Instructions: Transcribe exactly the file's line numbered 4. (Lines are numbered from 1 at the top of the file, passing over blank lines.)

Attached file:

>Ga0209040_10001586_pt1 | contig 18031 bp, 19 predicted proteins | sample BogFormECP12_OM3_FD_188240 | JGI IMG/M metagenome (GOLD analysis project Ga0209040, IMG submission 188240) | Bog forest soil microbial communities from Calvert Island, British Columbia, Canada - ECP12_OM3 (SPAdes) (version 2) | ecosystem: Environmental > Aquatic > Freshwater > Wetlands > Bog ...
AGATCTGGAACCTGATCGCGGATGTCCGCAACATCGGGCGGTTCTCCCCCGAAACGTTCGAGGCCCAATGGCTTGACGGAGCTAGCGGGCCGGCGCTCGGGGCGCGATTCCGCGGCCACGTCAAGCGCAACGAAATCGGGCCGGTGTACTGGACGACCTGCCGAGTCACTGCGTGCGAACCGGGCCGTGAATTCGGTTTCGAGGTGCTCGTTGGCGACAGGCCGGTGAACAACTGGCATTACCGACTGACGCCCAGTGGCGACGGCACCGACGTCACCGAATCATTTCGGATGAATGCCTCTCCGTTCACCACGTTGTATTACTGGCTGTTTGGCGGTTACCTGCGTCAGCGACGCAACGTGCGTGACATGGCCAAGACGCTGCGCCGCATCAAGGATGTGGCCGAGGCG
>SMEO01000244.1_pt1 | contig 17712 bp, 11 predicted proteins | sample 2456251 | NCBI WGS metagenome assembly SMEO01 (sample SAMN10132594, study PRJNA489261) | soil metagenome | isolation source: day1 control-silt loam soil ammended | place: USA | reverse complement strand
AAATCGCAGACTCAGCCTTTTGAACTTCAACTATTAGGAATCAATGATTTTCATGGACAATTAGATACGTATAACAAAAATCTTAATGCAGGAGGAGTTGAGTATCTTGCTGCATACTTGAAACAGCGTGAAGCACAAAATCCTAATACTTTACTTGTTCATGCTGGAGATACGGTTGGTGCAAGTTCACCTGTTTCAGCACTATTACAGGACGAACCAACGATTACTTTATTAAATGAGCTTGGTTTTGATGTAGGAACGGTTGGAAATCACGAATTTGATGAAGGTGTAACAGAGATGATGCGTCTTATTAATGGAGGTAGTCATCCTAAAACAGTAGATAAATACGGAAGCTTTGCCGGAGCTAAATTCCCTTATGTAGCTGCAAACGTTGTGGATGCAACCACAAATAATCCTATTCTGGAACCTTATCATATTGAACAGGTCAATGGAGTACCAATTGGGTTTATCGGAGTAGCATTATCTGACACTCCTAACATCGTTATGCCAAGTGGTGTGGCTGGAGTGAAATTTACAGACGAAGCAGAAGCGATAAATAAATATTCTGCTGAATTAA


AAATCGCAGACTCAGCCTTTTGAACTTCAACTATTAGGAATCAATGATTTTCATGGACAATTAGATACGTATAACAAAAATCTTAATGCAGGAGGAGTTGAGTATCTTGCTGCATACTTGAAACAGCGTGAAGCACAAAATCCTAATACTTTACTTGTTCATGCTGGAGATACGGTTGGTGCAAGTTCACCTGTTTCAGCACTATTACAGGACGAACCAACGATTACTTTATTAAATGAGCTTGGTTTTGATGTAGGAACGGTTGGAAATCACGAATTTGATGAAGGTGTAACAGAGATGATGCGTCTTATTAATGGAGGTAGTCATCCTAAAACAGTAGATAAATACGGAAGCTTTGCCGGAGCTAAATTCCCTTATGTAGCTGCAAACGTTGTGGATGCAACCACAAATAATCCTATTCTGGAACCTTATCATATTGAACAGGTCAATGGAGTACCAATTGGGTTTATCGGAGTAGCATTATCTGACACTCCTAACATCGTTATGCCAAGTGGTGTGGCTGGAGTGAAATTTACAGACGAAGCAGAAGCGATAAATAAATATTCTGCTGAATTAA